What to Know About Marine Le Pen Ahead of the French Presidential Election

April 21, 2017, 12:44 PM UTC
French Presidential Candidate Marine Le Pen Gives A Press Conference In Paris
Chesnot—Getty Images

French National Front Leader Marine Le Pen is likely to emerge as one of two finalists after Sunday’s first round of voting in the French presidential elections. Le Pen, a far-right candidate who promises to make France “more French” through measures like a “moratorium” on immigration, sits second in the polls with 21.5% support, just behind liberal centrist Emmanuel Macron at 24%. If none of the candidates wins over 50% of the vote on Sunday—a highly likely scenario, given that the top four candidates are all polling at about 20%—the top two finishers will head into a runoff on May 7.

Le Pen’s transition from fringe extremist politician to mainstream presidential candidate has unnerved observers about France’s trajectory in Europe and the rise of the far right on the continent. She inherited the National Front from its founder, her father Jean-Marie Le Pen, who is known for his anti-Semitic views.

The younger Le Pen took pains to distance herself from her father and become a credible candidate: “She has undertaken a delicate balancing act: to position the party, long associated with fascist tendencies, as within the mainstream of French republican and democratic values, while also maintaining the National Front’s longstanding far-right constituency…But cosmetics can only get you so far.” Ethan Katz writes in The Atlantic.

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While Le Pen enjoys considerable backing from millennials—40% of those between the ages of 18 and 24 support her—the xenophobic policies of her party show how much the National Front is still deeply tied to its past. “[A]t its core, the National Front remains a faction rooted in xenophobia and ultranationalist bigotry,” the Washington Post’s Ishaan Tharoor writes, explaining that “Le Pen’s candidacy has soared alongside growing anti-Muslim sentiment, stoked in part by the deadly spike in terrorist attacks in France that has seen hundreds perish in recent years.” She has promised to close French borders permanently, to lead France out of the European Union and off the Euro, to rescind all free-trade agreements, and to ban Islamic veils in public.

Le Pen’s recent remarks denying French collaboration in the Holocaust revived comparisons between father and daughter, and she has proposed banning both Muslim and Jewish head coverings.

For many, she is the candidate of pessimism, the choice of “unhappy France.” New research on French voter attitudes reported in the Financial Times reveals that Le Pen is bolstered by an expanding electorate that reports “a sense of deteriorating wellbeing” after a decade of financial crisis. Macron voters, by contrast, were optimistic about the future.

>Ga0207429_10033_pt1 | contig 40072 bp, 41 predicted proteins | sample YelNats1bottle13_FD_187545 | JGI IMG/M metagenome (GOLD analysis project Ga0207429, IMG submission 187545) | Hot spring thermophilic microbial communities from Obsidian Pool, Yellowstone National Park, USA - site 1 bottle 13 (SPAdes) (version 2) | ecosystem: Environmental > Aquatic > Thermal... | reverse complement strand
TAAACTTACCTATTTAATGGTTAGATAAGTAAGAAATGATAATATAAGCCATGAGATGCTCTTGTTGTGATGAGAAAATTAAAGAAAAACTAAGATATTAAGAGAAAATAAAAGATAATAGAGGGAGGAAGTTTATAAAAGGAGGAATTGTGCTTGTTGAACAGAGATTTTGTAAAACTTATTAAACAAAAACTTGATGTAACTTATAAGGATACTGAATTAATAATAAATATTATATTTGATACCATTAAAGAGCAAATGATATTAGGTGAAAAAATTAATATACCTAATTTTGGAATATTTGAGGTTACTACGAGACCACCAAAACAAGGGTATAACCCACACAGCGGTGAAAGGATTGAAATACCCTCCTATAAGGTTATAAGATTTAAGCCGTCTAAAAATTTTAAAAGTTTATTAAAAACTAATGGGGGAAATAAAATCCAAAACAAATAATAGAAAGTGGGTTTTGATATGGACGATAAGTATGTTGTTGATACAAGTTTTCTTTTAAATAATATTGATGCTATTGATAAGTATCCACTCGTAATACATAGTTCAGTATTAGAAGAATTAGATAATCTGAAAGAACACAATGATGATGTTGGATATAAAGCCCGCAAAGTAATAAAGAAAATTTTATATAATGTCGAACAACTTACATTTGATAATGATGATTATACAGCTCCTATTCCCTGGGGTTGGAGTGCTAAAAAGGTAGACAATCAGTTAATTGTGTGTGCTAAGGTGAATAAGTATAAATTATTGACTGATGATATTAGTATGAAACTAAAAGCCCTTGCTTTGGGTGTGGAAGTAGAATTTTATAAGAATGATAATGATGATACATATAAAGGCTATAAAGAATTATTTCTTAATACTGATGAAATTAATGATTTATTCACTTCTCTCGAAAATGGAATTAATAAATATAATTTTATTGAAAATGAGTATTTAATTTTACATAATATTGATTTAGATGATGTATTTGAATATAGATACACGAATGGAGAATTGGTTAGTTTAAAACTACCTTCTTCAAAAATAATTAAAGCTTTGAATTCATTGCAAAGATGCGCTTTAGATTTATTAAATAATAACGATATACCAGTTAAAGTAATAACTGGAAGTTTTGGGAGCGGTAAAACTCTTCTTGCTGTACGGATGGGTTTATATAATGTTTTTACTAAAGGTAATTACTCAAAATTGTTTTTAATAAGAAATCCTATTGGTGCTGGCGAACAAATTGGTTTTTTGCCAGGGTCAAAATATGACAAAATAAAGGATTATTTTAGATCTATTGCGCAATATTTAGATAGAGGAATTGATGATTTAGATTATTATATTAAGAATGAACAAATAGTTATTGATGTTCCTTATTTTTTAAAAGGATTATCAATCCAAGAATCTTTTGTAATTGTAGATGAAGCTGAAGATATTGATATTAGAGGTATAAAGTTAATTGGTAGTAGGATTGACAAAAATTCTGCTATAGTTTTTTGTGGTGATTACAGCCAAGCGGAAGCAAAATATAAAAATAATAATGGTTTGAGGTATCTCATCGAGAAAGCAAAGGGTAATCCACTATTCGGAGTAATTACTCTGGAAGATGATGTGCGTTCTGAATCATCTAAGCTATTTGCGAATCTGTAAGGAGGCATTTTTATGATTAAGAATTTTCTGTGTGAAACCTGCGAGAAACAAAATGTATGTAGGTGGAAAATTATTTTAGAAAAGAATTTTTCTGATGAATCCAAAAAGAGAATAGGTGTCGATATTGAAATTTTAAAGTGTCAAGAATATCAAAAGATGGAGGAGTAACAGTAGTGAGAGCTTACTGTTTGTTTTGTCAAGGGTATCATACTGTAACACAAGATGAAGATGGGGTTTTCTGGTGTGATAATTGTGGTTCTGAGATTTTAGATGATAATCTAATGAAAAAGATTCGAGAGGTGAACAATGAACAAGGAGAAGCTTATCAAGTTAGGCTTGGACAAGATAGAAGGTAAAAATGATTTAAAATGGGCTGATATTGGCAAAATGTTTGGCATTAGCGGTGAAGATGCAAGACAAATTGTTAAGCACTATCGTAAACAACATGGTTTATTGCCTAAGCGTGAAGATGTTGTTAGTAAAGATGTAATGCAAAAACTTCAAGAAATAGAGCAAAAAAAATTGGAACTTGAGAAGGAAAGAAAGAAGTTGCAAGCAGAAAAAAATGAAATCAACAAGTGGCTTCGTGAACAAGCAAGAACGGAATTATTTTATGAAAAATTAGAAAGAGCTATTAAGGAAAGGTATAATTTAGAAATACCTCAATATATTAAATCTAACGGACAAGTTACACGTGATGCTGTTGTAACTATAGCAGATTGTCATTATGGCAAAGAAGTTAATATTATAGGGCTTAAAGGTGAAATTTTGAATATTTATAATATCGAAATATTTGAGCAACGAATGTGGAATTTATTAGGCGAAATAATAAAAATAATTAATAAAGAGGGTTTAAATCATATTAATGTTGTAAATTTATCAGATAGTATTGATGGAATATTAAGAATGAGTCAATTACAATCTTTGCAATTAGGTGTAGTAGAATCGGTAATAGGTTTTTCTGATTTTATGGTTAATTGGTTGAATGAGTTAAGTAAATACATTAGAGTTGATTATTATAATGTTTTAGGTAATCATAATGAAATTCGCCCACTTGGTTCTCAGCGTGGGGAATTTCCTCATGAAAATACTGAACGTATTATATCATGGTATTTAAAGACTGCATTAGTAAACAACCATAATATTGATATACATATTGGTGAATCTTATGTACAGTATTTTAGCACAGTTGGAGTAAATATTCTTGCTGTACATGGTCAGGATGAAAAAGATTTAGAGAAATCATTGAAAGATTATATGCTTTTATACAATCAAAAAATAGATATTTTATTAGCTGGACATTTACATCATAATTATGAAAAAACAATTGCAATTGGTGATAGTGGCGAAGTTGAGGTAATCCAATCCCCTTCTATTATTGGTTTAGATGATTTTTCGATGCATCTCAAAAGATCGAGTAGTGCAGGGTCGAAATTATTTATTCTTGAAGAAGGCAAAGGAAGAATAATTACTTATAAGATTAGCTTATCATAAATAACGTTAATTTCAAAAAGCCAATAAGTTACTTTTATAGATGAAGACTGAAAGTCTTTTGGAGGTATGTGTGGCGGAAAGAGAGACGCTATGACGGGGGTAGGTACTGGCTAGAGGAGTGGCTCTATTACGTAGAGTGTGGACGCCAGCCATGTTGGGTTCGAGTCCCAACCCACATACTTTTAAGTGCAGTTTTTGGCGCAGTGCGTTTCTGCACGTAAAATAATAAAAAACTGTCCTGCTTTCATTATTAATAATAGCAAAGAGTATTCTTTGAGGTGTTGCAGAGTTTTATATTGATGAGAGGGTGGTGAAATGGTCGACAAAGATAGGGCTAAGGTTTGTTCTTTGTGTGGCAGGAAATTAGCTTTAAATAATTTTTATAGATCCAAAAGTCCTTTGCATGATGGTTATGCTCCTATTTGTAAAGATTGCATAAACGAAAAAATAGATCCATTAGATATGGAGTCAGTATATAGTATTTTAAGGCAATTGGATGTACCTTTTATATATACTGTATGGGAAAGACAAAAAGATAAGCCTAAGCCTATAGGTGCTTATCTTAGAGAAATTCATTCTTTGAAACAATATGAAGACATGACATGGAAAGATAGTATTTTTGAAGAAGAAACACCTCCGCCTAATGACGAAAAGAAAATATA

An ISIS-sponsored terrorist attack in Paris that killed one police officer on Thursday may also bolster Le Pen on Sunday.

Despite a strong base heading into the first round of voting, Le Pen is not expected to perform well in the May 7 runoff. Polls project that a contest between Macron and Le Pen would result in a Macron win with 60% of the vote, with similar defeats for Le Pen against François Fillon and Jean-Luc Mélenchon, who are both just behind Le Pen in the polls, with 19% support each.

But after a year of electoral upsets, some take little comfort in polling projections, particularly given the close and crowded field of candidates. Le Pen does have a path to the presidency, and if she wins, it will change the course of France in Europe.

As Politico’s Nicholas Vinocur writes, Le Pen’s platform “promises radical, jarring change that starts with rewriting the constitution; enforcing the principle of ‘national preference’ for French citizens in hiring as well as the dispensing of housing and benefits; reinstating the franc as the national currency;…pulling out of NATO’s integrated command structure; and slashing immigration to one-tenth of its current annual level.”

Yet while Le Pen has many ideas for the future of France, she has few plans for how to implement them, according to Vinocur. If she does win the final vote, France should prepare for an administration defined by “constant crisis,” paralysis, and brutal economic blowback.

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